Samsung Galaxy Note 10+ vs iPhone XS Max: one of these just lost a key test

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Samsung Galaxy Note 10+ vs iPhone XS Max
(Image credit: Apple / Samsung / Jakub Skafiriak on Unsplash)

When it comes to smartphone rivalries, they don't come much more heated than Samsung vs Apple. Both companies have impossibly loyal fans, ship vast quantities of handsets every day and rank among our prestigious best smartphones list on T3.

The latest and greatest handset from these arch-rivals are the Apple iPhone XS Max and the Samsung Galaxy Note 10+. To determine which of these has the better build quality and is the least likely to shatter when it's (inevitably) knocked off the bedside table, misses your inside pocket, or slips out of your hand, popular YouTube channel PhoneBuff has pitted the handsets against one another in a brutal drop test.

And the brilliant video test results in a very clear winner.

Watch the video on the PhoneBuff YouTube channel, or in the embedded video player below:

When Apple debuted its new iPhone XS and iPhone XS Max last year, it said the new flagship smartphone includes "the most durable glass in a smart­phone, sealed and precision-fitted with a surgical-grade stainless steel band".

Meanwhile, the Galaxy Note 10+ builds on the same design used in the last flagship smartphone from Samsung – the Galaxy S10 – which uses Corning's Gorilla Glass 6, which the company says is two times tougher than its previous Gorilla Glass.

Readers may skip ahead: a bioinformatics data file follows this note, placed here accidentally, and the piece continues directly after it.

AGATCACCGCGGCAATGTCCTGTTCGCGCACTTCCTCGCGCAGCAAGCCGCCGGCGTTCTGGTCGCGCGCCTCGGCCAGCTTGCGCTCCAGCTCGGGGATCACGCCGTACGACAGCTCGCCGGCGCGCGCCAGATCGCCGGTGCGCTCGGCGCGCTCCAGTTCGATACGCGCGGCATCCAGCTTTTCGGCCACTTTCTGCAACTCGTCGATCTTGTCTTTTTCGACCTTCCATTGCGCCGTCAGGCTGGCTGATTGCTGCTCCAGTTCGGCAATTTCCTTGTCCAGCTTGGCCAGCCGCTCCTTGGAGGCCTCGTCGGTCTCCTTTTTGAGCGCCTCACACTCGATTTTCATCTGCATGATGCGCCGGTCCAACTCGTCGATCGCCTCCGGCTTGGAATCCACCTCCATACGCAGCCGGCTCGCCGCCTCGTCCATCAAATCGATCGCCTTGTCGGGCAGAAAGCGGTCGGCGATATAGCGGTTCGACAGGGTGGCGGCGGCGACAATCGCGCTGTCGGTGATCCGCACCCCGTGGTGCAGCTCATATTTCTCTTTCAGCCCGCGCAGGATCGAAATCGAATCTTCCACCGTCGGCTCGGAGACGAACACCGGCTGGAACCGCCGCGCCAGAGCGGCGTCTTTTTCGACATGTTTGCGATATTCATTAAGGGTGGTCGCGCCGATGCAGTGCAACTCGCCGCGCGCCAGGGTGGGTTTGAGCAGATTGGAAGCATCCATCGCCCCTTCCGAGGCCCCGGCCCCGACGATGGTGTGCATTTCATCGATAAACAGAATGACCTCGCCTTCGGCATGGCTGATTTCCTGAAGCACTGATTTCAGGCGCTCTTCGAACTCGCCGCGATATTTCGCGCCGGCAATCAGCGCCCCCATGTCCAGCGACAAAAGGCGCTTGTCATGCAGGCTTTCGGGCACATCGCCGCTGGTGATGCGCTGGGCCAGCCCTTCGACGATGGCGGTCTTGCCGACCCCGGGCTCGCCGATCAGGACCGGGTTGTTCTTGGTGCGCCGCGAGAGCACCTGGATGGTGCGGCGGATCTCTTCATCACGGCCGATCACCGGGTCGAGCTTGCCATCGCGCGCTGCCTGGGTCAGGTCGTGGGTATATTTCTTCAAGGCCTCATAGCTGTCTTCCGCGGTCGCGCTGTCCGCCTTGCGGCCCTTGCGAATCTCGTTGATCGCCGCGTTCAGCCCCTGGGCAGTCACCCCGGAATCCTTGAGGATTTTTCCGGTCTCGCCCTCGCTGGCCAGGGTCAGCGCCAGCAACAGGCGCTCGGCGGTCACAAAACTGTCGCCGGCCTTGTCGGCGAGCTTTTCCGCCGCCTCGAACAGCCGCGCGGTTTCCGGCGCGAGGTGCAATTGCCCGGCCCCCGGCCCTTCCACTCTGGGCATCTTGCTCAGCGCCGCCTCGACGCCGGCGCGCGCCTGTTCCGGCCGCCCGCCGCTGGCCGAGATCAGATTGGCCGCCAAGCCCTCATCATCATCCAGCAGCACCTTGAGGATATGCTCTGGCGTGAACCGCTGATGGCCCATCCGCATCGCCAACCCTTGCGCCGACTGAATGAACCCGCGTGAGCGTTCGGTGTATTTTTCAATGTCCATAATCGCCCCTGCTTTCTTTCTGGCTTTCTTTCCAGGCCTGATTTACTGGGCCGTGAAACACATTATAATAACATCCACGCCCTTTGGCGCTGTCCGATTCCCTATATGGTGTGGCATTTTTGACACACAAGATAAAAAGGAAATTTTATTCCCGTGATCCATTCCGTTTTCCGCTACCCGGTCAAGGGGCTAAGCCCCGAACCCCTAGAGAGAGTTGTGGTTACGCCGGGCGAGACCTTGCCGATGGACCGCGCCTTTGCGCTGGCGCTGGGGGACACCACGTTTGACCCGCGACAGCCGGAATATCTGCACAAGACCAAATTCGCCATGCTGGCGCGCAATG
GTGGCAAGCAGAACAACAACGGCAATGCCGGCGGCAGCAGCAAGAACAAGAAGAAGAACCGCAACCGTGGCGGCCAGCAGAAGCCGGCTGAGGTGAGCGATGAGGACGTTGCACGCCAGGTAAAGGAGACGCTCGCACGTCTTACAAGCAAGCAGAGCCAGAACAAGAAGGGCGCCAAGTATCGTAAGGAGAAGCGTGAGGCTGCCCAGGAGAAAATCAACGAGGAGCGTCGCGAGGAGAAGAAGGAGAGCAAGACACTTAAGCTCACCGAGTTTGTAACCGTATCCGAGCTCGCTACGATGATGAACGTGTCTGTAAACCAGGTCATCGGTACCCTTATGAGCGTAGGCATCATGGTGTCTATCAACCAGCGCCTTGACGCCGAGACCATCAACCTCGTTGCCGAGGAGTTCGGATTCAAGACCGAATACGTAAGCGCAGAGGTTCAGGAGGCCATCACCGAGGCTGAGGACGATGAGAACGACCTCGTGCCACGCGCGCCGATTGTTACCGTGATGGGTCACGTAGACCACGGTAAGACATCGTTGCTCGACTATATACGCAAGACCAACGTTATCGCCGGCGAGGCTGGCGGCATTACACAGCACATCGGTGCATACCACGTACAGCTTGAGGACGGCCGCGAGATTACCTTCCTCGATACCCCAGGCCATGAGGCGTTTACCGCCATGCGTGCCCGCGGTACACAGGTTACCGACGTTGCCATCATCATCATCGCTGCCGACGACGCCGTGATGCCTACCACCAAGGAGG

So, both of these smartphones boast some of the most resilient touchscreens and glass cases available on the market today, but which one is better? Well, based on these tests from Phone Buff, it looks like the Galaxy Note 10+ has it in the bag.

Both support wireless charging, which means glass on the front and back of the device. As such, it's fair to say neither of these handsets stuns with its ability to resist drops onto concrete... however, the Galaxy Note 10+ manages ten consecutive drops without losing any functionality on the multi-touch display. iPhone XS Max might've rallied better during the drop test to the corner of the phone and the back panel, but its screen stops working just three plummets onto a steel platform – transforming the handset into an incredibly pricey glass and stainless steel paperweight.

Does this change which handset you'd want in your pocket? Or has it just convinced you to invest in a protective case regardless of which flagship smartphone you pick?